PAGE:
6 Ways God’s Grace Transforms One’s Life

In the past several months, I have been meeting with various members seeking counseling in my office.

Difficulties in the marriage relationship. Conflicts between friends, family, and church members. Trouble and struggles with worldly affairs. Depression after a job loss. Worry and fear of terminal illness and disease over the body. Anxiety and panic attacks in interpersonal difficulties with communication skills. Grief and sorrow over growing old. 

Even Christians can be caught up between the chasm of the fiery darts of the evil one (Eph 6:16). Jesus addresses his people in the gospel accounts and says, “Oh, you of little faith” (Matt 8:26), not NO faith.

I am convinced, being “in Christ” does not mean the battle is done. The life of a follower of Jesus does not mean life will be easy and just grand. Being in Christ does not mean you are exempt from all the difficulties of life. 

Being a Christian today will bring forth more difficulties, being hated, and attacked from every direction of the world. Don’t be surprised by that! Often those who live in Christ are followed along with great suffering and great pain.

However, perhaps the question that we Christians are asking as we desire to see God’s grace to transform the situation is this. How can we withstand the attacks of the enemy for such a time as this? How can we go forward with this as we are being sanctified in the image of Christ? 


1. Daily Scripture Reading. 

“And now I commend you to God and to the word of his grace, which is able to build you up and to give you the inheritance among all those who are sanctified.” (Acts 20:32). 

I am often surprised when I ask the question, “What does your daily quiet time look like?” and find out how a daily Scripture reading is absent from a person’s life. 

Quite frankly, most Christians sadly spend more time in front of their TV screen, smartphones, or in sports magazines, than they do in their Bibles. We wonder why God’s grace does not transform one’s life! They are transformed more from the World rather than by the Word!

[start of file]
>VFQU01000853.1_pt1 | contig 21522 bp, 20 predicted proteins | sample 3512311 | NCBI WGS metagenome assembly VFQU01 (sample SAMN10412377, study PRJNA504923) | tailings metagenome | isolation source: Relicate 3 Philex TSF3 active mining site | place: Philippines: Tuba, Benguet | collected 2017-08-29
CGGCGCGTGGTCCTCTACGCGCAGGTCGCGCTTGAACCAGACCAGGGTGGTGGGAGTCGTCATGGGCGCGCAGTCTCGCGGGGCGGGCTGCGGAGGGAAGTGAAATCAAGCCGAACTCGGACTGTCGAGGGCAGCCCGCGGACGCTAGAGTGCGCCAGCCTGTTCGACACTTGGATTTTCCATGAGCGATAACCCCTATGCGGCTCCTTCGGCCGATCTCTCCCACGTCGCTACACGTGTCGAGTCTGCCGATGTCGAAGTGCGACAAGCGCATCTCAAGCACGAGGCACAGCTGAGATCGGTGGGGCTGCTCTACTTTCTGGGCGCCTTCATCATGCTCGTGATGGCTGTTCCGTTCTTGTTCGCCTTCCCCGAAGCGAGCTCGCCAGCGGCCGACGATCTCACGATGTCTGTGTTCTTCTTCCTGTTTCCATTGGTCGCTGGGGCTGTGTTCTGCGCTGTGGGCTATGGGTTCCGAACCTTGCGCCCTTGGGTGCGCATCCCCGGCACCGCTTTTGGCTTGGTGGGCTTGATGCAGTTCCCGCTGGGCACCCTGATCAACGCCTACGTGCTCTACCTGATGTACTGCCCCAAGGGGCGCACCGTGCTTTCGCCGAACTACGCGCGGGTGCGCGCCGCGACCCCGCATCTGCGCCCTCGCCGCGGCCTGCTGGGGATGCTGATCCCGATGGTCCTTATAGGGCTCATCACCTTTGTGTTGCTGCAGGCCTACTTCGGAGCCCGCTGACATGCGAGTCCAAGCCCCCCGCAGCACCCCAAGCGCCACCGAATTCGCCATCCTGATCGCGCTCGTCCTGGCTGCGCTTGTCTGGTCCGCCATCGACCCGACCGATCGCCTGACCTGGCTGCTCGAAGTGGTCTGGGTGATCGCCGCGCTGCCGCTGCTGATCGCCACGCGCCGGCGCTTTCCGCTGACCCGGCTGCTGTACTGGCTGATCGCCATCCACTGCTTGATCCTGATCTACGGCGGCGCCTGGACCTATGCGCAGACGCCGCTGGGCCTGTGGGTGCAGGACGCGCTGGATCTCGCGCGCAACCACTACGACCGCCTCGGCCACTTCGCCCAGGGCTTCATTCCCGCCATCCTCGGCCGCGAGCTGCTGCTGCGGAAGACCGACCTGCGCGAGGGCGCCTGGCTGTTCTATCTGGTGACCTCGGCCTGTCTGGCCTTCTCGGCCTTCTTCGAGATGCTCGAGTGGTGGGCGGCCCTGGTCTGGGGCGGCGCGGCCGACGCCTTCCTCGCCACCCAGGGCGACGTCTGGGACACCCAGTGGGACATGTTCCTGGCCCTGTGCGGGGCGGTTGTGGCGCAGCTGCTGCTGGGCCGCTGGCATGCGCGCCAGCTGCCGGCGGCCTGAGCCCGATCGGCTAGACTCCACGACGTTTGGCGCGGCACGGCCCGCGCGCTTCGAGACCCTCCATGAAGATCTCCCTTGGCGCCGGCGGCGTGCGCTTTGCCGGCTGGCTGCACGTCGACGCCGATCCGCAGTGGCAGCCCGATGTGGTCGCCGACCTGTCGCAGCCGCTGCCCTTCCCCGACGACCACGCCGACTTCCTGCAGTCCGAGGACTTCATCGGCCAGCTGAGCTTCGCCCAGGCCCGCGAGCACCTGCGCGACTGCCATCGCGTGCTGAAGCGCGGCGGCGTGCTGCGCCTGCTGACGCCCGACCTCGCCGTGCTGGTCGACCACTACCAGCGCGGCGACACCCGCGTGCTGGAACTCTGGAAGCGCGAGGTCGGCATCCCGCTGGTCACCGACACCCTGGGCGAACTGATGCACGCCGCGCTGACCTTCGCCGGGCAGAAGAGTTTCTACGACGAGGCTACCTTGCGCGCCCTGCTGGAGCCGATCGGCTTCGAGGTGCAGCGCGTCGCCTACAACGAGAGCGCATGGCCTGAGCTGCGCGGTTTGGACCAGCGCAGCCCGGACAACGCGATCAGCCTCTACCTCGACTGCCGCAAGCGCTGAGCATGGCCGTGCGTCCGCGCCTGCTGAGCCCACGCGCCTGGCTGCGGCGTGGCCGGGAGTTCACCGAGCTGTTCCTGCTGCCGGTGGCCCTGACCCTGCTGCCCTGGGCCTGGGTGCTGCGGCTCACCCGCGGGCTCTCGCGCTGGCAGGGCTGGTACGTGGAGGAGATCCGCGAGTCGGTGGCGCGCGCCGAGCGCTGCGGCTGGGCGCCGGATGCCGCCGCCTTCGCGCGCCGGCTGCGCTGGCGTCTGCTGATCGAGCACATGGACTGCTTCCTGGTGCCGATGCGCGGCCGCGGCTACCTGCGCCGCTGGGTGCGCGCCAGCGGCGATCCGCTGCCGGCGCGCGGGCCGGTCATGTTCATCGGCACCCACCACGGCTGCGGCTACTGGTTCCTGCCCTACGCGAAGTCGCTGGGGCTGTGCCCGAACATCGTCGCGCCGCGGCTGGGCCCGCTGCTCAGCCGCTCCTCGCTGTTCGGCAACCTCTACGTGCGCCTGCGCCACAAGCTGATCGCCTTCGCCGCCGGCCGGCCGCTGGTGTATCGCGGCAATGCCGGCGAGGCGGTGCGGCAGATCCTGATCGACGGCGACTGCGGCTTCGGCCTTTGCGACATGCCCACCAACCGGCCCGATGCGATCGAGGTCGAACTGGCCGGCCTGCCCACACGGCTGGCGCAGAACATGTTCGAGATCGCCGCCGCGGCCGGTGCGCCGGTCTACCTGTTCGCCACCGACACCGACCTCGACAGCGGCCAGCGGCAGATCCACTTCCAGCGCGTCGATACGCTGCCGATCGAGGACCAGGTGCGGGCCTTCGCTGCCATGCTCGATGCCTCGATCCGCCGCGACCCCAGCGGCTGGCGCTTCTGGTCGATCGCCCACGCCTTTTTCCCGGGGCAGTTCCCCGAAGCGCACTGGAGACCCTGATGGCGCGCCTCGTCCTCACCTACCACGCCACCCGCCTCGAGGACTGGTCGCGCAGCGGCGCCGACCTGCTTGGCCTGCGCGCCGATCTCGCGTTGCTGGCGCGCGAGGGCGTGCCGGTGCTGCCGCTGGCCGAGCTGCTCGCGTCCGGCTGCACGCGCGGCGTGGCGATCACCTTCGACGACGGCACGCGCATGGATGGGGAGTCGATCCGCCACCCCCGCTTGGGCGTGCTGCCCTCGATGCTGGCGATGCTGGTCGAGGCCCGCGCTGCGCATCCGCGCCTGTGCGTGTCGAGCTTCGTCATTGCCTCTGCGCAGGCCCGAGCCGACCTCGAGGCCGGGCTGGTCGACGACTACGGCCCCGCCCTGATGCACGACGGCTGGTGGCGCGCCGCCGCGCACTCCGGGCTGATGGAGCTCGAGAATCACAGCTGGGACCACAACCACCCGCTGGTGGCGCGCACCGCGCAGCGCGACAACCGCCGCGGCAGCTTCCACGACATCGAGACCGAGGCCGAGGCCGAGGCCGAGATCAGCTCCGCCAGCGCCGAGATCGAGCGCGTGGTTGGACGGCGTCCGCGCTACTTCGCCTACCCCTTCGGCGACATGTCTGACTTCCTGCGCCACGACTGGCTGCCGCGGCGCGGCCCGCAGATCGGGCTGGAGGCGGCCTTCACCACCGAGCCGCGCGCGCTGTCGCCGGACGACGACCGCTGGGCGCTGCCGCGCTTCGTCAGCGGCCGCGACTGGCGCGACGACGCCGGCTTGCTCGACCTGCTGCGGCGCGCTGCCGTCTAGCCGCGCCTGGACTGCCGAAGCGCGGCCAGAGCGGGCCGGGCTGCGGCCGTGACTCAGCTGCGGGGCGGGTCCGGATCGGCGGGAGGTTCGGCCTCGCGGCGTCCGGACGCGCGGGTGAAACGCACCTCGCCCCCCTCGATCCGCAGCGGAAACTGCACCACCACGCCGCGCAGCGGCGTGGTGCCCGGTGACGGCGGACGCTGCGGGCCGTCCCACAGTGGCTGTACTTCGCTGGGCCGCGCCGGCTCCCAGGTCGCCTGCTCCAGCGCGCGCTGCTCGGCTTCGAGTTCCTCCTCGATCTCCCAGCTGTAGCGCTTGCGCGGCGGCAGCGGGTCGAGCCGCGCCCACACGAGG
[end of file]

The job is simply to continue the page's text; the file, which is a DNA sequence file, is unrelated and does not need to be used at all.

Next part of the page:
As John Piper famously stated once, “One of the great uses of Twitter and Facebook will be to prove at the Last Day that prayerlessness was not from lack of time.”

If we rarely spend time in the Word of God, we won’t have a right view of God. 

Jesus illustrates how he engages God’s Word in difficult situations. In his forty days of fasting in the wilderness following his baptism, he was tempted by the devil (Matt 4:1-11). In each of his enemy’s temptations, Jesus combated them with a quotation from Scripture (v. 4, 7. 10). How much more should believers use the Bible against the assault of the evil one?


2. Prayer & Supplication.  

“Let us then with confidence draw near to the throne of grace, that we may receive mercy and find grace to help in time of need.” (Heb 4:16). 

I think a non-Christian who observed how we live would be most shocked, not at our struggles with sexual sin or how little we know our Bibles, but how little we pray…how little we value prayer.

Do we take our troubles to the Lord in prayer? The author of Hebrew is stirring a call to prayer. We are driven to pray because we have an overwhelming desire for God to fix our problems; the author of Hebrew is driven to pray because he is overwhelmed by the glory of God.

I am convinced of this after reading this passage. A weak view of God leads to weak prayer life. Perhaps we struggle with our prayer lives not because we are bad at habits, but because we struggle with seeing God for who He is.

As D.L. Moody said it well, “He who kneels the most, stands the best.”


3. Intimacy with Christ. 

“For from his fullness we have all received, grace upon grace. For the law was given through Moses; grace and truth came through Jesus Christ.” (John 1:16-17).